Chasseur (1812 clipper)

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Chasseur vs St Lawrence.jpg
Chasseur capturing HMS St Lawrence, by Adam Weingartner
Name: Chasseur
Builder: Thomas Kemp
Launched: 1812
General characteristics
Class and type: Baltimore Clipper/Privateer
Tons burthen: 356 (bm)
Length: 115 ft 6 in (35.2 m)
Beam: 26 ft 8 in (8.1 m)
Depth of hold: 12 ft 9 in (3.9 m)
Propulsion: Sail
Sail plan: Topsail schooner
Complement: 160
Armament: 16 × 12-pounder cannons

Chasseur was a Baltimore Clipper commanded by Captain Thomas Boyle, an American privateer during the War of 1812. She sailed from Fells Point in Baltimore, where Thomas Kemp had launched her in 1812.[1] On his first voyage as master of Chasseur in 1814, Boyle unexpectedly sailed directly to the British Isles, where he harassed the British merchant fleet.

Boyle sent a notice to King George III by way of a captured merchant vessel that he had released for the purpose. The notice, he commanded, was to be posted on the door of Lloyd's of London, the shipping underwriters. In it he declared that the entire British Isles were under naval blockade by Chasseur alone. This affront sent the shipping community into panic and caused the Admiralty to call vessels home from the American war to guard merchant ships which had to sail in convoys. In all, Chasseur captured or sank 17 vessels before returning home.

On February 26, 1815, just off Havana, Chasseur took HMS St Lawrence. Chasseur carried 14 guns and 102 men, while St Lawrence carried 13 guns and 76 men. The intense action lasted only about 15 minutes, during which St Lawrence suffered six men killed and 17 wounded, several of them mortally. (According to American accounts, the English had 15 killed and 25 wounded.) Chasseur had five killed and eight wounded, including her captain. Both vessels were badly damaged. Captain Boyle, of Chasseur, made a cartel of St Lawrence and sent her and her crew into Havana as his prize.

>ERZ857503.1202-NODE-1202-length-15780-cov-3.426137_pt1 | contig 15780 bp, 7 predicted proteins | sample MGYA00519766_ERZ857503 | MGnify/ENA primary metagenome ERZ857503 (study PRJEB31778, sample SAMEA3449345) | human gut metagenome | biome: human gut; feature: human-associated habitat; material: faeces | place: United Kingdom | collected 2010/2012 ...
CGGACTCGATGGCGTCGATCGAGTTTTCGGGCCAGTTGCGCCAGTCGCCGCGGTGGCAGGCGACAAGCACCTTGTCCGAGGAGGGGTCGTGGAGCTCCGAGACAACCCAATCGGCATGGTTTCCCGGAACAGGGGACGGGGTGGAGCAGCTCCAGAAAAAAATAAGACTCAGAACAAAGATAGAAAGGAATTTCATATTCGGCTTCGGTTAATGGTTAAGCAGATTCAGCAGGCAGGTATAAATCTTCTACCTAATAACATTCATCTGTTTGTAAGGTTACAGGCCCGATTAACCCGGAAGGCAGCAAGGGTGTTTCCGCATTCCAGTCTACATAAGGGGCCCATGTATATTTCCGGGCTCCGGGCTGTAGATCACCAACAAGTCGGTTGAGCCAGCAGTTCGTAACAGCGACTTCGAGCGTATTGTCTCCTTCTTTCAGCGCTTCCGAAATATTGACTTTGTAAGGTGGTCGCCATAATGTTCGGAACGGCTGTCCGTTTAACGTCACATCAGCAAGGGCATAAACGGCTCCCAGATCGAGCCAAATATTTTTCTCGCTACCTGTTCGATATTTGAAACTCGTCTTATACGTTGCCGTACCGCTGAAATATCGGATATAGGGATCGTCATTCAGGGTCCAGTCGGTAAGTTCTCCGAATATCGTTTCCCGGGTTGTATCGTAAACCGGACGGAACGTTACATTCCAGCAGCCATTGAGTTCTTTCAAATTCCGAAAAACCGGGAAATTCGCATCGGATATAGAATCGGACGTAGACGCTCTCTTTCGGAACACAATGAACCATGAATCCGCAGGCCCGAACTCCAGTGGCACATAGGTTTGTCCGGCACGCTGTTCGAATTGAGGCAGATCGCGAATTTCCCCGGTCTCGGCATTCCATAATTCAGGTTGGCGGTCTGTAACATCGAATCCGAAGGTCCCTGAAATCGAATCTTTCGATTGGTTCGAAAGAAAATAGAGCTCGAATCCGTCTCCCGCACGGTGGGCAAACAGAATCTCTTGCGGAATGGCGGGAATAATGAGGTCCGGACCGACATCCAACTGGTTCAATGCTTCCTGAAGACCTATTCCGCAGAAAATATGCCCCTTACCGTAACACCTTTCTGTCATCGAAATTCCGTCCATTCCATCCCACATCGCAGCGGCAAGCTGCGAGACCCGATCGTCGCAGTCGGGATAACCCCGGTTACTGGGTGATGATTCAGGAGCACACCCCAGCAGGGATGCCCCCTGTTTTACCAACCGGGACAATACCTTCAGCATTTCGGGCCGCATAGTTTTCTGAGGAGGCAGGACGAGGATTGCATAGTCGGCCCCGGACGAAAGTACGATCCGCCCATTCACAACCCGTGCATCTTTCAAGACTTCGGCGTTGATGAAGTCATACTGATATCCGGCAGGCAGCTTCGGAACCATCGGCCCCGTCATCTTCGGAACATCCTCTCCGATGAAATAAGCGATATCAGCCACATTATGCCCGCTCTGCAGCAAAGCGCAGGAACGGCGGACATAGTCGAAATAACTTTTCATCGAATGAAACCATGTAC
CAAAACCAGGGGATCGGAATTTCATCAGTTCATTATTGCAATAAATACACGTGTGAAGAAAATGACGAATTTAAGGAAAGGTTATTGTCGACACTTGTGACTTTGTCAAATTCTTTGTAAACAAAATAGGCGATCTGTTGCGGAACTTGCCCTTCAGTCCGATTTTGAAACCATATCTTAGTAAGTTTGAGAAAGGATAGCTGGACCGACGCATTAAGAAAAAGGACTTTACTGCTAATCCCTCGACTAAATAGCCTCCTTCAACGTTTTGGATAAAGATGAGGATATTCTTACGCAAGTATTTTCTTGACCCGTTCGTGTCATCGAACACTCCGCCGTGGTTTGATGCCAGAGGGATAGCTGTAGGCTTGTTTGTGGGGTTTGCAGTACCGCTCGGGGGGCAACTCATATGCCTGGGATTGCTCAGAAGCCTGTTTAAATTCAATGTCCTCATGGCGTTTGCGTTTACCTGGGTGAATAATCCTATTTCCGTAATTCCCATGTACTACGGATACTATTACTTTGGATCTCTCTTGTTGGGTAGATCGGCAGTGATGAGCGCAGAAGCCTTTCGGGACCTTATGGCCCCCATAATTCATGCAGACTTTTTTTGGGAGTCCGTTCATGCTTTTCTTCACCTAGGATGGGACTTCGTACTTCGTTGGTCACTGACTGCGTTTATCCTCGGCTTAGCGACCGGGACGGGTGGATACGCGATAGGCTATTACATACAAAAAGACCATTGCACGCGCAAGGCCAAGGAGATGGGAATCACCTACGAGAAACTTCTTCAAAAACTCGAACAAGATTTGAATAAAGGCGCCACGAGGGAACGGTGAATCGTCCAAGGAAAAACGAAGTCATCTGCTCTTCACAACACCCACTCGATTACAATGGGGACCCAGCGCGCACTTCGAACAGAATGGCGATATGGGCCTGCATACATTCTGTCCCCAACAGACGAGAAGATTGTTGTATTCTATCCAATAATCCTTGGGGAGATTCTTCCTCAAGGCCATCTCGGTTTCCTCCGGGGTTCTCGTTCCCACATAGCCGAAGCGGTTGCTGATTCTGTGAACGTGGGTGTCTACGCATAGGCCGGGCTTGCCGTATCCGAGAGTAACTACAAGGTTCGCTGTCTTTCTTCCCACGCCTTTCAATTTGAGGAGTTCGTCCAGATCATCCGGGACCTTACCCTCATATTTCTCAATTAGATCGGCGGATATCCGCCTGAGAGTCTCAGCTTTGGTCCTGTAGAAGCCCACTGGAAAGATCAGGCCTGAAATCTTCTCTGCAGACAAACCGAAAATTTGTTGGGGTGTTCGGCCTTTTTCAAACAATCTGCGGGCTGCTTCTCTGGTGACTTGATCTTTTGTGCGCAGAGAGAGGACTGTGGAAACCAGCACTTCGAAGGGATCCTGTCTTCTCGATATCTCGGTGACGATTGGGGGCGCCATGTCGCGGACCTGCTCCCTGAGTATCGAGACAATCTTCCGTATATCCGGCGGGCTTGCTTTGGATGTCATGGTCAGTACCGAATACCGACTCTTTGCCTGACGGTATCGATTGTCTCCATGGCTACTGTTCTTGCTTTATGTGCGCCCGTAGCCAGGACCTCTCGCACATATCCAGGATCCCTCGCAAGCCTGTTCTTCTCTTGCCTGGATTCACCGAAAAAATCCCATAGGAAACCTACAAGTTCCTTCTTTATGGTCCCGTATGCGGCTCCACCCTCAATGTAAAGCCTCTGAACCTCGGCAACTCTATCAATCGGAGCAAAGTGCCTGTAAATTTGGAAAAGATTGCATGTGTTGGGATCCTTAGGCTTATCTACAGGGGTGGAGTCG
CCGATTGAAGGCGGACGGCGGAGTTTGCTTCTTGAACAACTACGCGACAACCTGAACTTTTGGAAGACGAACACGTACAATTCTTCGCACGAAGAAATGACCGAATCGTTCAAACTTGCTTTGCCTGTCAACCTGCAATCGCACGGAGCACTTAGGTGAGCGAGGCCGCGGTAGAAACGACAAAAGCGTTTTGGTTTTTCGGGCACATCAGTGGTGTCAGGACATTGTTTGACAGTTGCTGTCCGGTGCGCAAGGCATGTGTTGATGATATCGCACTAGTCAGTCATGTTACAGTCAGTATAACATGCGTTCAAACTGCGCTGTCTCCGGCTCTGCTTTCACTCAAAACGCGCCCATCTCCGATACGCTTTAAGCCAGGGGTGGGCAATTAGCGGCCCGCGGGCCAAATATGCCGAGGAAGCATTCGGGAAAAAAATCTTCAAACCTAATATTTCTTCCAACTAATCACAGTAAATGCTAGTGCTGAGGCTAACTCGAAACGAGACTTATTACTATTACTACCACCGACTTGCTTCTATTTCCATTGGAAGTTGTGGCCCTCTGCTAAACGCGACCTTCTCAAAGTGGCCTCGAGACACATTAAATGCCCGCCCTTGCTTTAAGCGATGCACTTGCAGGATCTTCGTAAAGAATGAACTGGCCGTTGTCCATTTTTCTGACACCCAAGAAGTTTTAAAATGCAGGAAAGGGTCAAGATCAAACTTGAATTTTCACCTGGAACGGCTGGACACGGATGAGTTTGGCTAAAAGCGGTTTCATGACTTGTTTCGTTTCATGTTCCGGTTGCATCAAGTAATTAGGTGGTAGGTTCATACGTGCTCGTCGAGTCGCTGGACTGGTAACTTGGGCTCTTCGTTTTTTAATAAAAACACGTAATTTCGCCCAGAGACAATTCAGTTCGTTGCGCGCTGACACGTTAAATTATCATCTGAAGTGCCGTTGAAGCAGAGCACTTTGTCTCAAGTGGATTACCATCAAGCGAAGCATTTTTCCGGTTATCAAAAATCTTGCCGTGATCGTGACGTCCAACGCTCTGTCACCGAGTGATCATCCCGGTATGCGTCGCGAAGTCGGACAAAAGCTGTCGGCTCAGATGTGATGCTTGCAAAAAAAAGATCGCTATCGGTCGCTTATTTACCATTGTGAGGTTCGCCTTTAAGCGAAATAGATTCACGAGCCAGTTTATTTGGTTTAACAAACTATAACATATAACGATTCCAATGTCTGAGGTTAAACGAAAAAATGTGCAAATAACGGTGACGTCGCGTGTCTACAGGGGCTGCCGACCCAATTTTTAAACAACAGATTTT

"Pride of Baltimore"[edit]

On Chasseur's return to Baltimore in early 1815, the Niles' Register called the ship the "Pride of Baltimore".[2] Two replica ships were modeled on Chasseur and both were named Pride of Baltimore.


  1. ^ Dudley, William S. (2010). Maritime Maryland: A History. Baltimore: Johns Hopkins University Press in association with the Maryland Historical Society and the Chesapeake Bay Maritime Museum. p. 40. ISBN 978-0-8018-9475-6.
  2. ^ Waldron, Tom (2004). Pride of the Sea: Courage, Disaster, and a Fight for Survival. New York: Citadel Press. p. 35. ISBN 0-8065-2492-8.

Further reading[edit]